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|I don’t know if you have this experience, but I find overheard conversations
are more interesting than the ones I’m part of. Television sounds more
interesting if I don’t catch exactly what’s being said; an unopened Christmas
present is always better than an opened one; the inventions I think up
while half asleep are more fabulous than the ones my waking mind comes
up with; and what’s about to happen is more interesting than what’s happening
now. The thoughts along the edges of the mainstream are more interesting
than the ones in full consciousness.
I don’t know what to call it when mis-reading and mis-hearing things are a source of inspiration and delight. Right now I think of it as my inner poet. I picture her as a tricky laughing woman who’s cross-eyed from trying to see around corners.
Here’s what I’m talking about: I heard someone on the radio say faintly: “It’s coming in at the speed of snow.” I still don’t know what they really said, but who cares? “It’s coming in at the speed of snow” is something you’d hear in a dream. What exactly is the speed of snow? It’s a Zen koan. The imagination opens and the linear train of thought derails.
Driving home from the mountains one afternoon, I saw a sign for the Trinity Fish Camp. When I looked again it said Tri-city Fish Camp, but I think “trinity” is a better name. After all, Jesus hung out with fishermen. You can picture the disciples at the Trinity Fish Camp, sitting around a paper-covered table, cracking crabs and talking theology, hush-puppy crumbs in their beards.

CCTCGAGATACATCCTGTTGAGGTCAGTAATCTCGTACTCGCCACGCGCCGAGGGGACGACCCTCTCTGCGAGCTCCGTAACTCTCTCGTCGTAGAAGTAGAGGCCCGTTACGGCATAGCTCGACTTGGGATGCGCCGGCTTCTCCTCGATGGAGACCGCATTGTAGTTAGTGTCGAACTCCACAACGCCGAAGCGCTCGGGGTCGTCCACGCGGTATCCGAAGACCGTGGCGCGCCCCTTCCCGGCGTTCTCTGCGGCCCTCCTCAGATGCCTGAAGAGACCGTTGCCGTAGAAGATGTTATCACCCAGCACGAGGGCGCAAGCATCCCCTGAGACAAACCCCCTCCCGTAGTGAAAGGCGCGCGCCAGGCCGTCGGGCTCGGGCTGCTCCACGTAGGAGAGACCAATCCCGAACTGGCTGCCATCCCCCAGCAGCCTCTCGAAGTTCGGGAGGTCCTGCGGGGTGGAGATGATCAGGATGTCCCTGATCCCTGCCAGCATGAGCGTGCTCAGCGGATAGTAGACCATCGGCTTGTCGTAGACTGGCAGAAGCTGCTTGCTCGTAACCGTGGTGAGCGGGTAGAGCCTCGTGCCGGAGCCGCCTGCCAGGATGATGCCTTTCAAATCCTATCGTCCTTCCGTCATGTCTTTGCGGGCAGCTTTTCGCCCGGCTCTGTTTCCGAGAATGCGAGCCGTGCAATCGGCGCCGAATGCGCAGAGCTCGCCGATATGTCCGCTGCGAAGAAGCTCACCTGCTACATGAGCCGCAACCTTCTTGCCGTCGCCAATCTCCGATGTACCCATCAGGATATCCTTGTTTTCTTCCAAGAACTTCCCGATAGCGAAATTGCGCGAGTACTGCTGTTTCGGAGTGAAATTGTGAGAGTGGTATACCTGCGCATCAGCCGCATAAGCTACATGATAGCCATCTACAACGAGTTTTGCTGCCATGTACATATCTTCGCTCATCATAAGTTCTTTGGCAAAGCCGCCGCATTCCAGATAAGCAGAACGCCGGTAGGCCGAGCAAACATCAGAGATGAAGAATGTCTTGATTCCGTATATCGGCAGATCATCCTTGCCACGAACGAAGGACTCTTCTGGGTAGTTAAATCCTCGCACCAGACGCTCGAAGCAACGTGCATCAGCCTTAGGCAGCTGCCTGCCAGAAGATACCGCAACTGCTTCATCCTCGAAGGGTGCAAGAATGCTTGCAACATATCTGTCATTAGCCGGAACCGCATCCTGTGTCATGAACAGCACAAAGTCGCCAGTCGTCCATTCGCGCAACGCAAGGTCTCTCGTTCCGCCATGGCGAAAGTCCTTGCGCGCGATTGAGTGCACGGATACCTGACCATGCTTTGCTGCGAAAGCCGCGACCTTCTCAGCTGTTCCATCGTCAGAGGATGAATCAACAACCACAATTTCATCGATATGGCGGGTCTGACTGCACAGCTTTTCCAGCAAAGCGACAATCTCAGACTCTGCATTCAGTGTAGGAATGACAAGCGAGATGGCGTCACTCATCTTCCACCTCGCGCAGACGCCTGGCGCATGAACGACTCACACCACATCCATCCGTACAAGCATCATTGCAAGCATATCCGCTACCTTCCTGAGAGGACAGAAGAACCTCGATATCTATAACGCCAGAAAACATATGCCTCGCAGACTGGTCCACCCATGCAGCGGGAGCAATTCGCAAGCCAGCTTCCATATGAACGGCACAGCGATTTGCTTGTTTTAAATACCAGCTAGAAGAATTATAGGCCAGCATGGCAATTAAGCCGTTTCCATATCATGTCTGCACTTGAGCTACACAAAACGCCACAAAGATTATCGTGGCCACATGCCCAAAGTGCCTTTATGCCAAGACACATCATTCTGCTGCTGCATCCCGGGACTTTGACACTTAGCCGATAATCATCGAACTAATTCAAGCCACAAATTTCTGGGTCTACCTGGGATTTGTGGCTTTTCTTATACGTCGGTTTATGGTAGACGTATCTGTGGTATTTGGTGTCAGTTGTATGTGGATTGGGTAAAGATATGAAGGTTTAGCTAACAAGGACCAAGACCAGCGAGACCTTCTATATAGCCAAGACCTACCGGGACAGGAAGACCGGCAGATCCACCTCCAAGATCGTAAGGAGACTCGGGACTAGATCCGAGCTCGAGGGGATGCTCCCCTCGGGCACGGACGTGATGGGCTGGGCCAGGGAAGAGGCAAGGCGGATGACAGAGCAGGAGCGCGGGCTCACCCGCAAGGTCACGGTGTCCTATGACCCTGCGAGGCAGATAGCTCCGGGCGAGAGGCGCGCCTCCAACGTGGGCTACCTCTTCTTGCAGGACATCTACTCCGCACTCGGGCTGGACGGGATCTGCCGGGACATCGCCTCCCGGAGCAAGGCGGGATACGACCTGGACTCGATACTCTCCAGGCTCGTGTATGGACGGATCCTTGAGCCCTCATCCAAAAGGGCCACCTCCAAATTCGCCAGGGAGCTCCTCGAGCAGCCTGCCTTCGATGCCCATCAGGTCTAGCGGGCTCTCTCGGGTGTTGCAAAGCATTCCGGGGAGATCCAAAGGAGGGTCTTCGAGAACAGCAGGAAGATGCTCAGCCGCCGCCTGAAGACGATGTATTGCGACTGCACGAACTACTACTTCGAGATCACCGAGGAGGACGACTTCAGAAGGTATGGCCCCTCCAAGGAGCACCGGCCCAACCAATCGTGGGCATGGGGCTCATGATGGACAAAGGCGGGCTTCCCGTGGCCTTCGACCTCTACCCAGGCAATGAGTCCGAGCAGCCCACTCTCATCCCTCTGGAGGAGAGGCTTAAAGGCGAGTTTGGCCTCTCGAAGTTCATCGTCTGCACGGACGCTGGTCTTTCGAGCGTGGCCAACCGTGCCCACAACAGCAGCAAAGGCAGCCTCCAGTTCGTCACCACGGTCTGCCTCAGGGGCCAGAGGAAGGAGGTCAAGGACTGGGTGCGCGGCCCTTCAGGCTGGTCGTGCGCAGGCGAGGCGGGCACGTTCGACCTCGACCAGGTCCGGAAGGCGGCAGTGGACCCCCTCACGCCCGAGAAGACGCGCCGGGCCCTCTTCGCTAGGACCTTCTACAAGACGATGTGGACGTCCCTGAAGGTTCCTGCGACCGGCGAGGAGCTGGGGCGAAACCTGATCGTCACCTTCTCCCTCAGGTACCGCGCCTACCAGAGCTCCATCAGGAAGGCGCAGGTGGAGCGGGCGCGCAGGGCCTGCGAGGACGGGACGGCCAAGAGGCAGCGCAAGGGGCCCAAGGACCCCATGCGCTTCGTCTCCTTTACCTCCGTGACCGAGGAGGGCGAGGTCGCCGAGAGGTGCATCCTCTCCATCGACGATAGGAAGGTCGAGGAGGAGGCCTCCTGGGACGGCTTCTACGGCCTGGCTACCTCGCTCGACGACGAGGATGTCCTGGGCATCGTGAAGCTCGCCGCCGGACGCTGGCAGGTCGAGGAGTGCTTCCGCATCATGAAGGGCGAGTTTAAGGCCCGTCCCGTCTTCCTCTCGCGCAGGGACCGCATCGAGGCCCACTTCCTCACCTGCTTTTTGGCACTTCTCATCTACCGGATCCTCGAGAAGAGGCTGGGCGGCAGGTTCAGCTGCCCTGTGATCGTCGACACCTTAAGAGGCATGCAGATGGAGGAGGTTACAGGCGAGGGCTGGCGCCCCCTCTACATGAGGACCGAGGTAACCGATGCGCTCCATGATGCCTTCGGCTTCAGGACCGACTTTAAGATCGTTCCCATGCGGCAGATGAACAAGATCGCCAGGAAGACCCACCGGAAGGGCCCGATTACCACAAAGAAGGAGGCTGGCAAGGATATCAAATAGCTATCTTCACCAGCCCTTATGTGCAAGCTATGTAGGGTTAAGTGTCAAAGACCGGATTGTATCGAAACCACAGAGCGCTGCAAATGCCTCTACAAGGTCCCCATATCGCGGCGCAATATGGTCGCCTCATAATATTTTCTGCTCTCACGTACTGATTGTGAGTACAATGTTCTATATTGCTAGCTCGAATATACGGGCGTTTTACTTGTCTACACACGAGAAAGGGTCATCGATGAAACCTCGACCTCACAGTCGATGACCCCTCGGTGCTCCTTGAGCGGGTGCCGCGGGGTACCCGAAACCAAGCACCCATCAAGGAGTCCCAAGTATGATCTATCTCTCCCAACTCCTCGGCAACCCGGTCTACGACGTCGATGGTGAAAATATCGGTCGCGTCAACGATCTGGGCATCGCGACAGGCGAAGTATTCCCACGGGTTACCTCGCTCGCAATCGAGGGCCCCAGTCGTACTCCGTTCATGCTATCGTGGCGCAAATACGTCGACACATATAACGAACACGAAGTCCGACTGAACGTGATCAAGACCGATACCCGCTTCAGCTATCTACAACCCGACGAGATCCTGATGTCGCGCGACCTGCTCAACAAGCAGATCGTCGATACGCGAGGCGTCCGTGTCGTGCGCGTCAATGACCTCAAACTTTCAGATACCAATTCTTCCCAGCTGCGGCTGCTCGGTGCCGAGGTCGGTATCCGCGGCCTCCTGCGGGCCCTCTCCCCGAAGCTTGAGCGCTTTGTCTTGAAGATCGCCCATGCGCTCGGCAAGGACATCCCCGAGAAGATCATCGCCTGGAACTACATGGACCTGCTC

Another time I thought I saw a sign that said Children’s Truck Stop, and I got to thinking what a children’s truck stop might be like. Would children bring their trucks, gas them up, get the windshields washed? Would they buy tiny boots and eat small burgers with pecan swirls for dessert? I know there would be video games.
Rereading something I had written the other day, I found a typo. I was talking about a dinner party and I had left off the “d.” Going to an “inner party” sounds fun, although I’m not sure how you’d get there, who would be invited, and what would be served. I’m pretty sure you’d get to dance, though, and I think once in a while I’ve heard the music.
The Rev. Meg Barnhouse is a pastoral counselor and mother of two sons who lives in Spartanburg, South Carolina. She is a commentator for Western North Carolina Public Radio, has a second-degree black belt in karate, and provides consultation to corporations and nonprofits. Her meditation manual The Rock of Ages at the Taj Mahal was published by Skinner House in 1998.
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